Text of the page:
20 December 2008

Solar comes to Minneapolis

Whilst the HOURCAR at the 46th Light Rail Station is not yet a plug in Hybrid (look for it in the next couple of weeks) the solar panels at the station are up. For now, and whenever the 46th Street LRT car is out on the road, the panels will feed power back in to the grid to power nearby things like, oh, the light rail!

We had an event with Mayor Rybak and Representative Frank Hornstein (60B) and we will have pictures from that soon!

The HOURCAR in front of the Metro Transit building which has 2kV of solar capacity on the roof.

A closeup of the building.

When not powering the HOURCAR, the panels feed in to the grid, helping to power various local users, including the Hiawatha Line!

And if you think that a few car-powering solar panels can't come close to running the LRT, well, you're partially right. We can't run the whole line. But light rail trains are very efficient (you can see a long website which compares different transportation modes here) so we'd make a dent. For example:

The Combino light rail vehicle [similar in size to the Hiawatha Line] is about the same energy efficiency as a Porsche Carrera GT; the Porsche seats 2, the Combino seats 67 and can carry 180. The efficiency advantage is huge, though the Porsche obviously accelerates better and has a higher top speed!

Obviously a Prius is more efficient than a Porsche. But when you are on the Light Rail, you're in a vehicle as powerful as a sports car, but which carries 50-100 times as many people! That's efficient.

09 December 2008

Word of the year: Hypermiling

In a year when gas prices topped $4.00 per gallon, the word of the year is hypermiling.

What is hypermiling? Well, according to Wikipedia it is:

Hypermiling is a term used in North America that refers to a set of techniques used to maximize fuel economy. Those who practice the techniques are referred to as "hypermilers." The term was originally coined by Wayne Gerdes, who is considered by the media to be one of the top hypermilers in the world, and is known to hold the record for gas mileage in some common vehicles, including 30 miles per gallon in an Acura MDX and 59 mpg in a Honda Accord.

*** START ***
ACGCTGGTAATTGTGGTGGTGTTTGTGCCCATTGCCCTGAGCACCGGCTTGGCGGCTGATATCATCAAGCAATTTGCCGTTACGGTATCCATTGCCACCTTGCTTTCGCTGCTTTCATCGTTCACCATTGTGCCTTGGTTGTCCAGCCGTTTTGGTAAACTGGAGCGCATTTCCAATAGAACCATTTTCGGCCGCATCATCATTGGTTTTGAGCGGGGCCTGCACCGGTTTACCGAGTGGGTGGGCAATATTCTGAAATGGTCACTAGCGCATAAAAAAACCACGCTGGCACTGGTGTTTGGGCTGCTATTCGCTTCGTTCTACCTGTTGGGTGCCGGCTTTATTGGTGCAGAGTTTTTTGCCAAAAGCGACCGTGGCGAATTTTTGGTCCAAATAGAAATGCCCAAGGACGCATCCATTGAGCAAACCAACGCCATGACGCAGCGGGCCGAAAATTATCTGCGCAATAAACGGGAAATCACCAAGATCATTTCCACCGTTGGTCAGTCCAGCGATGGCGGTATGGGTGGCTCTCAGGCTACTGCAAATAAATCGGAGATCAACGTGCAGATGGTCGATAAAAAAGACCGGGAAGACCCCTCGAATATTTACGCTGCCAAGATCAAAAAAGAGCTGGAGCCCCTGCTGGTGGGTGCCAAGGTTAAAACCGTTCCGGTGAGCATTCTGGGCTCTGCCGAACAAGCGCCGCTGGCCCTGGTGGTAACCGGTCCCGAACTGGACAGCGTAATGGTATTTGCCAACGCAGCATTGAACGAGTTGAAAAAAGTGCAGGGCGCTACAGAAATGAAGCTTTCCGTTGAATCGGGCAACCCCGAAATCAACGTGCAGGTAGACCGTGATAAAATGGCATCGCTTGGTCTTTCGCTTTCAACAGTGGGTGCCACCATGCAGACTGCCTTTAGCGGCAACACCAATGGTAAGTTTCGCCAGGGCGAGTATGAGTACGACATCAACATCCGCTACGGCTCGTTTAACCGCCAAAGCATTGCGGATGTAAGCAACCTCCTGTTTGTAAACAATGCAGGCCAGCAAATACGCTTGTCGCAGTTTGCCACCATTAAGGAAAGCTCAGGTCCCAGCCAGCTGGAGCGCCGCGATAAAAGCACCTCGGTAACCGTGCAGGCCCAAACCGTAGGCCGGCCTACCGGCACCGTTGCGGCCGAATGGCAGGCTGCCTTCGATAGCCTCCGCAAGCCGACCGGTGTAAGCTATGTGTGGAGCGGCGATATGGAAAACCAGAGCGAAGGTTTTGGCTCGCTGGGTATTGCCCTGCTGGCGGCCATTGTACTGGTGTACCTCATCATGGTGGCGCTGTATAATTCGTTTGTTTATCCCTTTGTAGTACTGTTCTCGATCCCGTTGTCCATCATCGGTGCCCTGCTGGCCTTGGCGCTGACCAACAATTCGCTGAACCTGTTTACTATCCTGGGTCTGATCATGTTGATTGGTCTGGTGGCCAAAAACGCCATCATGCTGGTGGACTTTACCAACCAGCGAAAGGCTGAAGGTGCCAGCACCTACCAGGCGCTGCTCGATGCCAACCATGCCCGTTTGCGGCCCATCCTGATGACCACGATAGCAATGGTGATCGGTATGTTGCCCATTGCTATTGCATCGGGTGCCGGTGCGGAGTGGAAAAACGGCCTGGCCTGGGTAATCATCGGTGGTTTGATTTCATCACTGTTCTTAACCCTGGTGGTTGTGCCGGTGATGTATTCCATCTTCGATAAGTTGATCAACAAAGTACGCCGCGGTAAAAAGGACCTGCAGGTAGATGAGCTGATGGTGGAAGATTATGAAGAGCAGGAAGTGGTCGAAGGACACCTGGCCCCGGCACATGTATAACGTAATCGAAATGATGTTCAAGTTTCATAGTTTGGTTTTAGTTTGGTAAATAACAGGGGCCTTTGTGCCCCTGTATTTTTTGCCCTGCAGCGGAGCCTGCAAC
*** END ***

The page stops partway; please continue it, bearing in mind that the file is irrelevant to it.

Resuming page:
Okay, but HOURCARs are all Priuses, so why hypermile? Well, two reasons:

1. Hypermiling can significantly increase fuel economy even in Priuses. My record is 69.5 mpg over 58 miles. That's right, 60 miles on a gallon with gas to spare.
2. The Prius makes it easy. If you switch to the "consumption" option on the touch screen, the Prius will tell you your current mileage and your mileage every five minutes for the past half hour. This makes it easy to adjust your driving on the fly. By avoiding jackrabbit starts, driving evenly and slowly on the interstate, and not braking unless necessary, you can hypermile, too!

If you reset the mileage at the start of your trip, you can see how well you can do (note that drivers of our two solar-powered plug-in cars have a bit of an advantage). Shoot us an email if you do really well. Pictures are cool, too. We'll post 'em if they're good.

A few tips:

* The optimal speed for the Prius is 41 miles per gallon. Above that speed, physics dictate that the gas engine spin even if it is not powering the drive train, increasing drag.
* During cold weather, mileage will suffer, especially after a cold start. This is because the Prius is optimized for emissions, so the gas engine warms up the catalytic converter to better emissions.
* Drive as smoothly as possible. The Prius's brakes do recover some energy, but braking always loses some energy. If you see a red light ahead, let off the gas and coast, and when you leave the light, accelerate firmly but evenly.
* And, of course, safety first.

For more information:

* The hypermiling website
* An article in Mother Jones about hypermiling.
* A great depiction of how a Prius's powertrain works.
* Stats about watt hours and drag (a bit geeky. Okay, really geeky.)

04 December 2008

Why car sharing works

Here's a chart of a single HOURCAR's use from 9:30 a.m. to 11:00 p.m.:

Green segments are different reservations. We often see cars with three or four reservations per day (this particular day saw three other cars with four separate reservations each) but I'm not sure I've ever seen five. This means that five people who would have otherwise needed a car each were able to all use the same car. Instead of five parking spaces, one. The average car is used for only about an hour per day, and only by one person. This HOURCAR was used nearly half a dozen times by as many people in one day — and the next day it will be driven by others. This spreads out the cost of insurance and parking and maintenance and depreciation, making the utility of the resource much more efficient.

Car sharing works because it allows for the efficient use of automobiles — and the efficient use of other transportation modes. HOURCAR members bike, walk, take the bus and who knows what else (ski? paddle? skate? This is Minnesota after all) and when they need a car, they hop in and HOURCAR and go. Sometimes five times in a single day.

Update: We've since had a single day with two cars each receiving five reservations, although they were not in use for such solid periods of time. Still, it's great to see the cars being use so efficiently!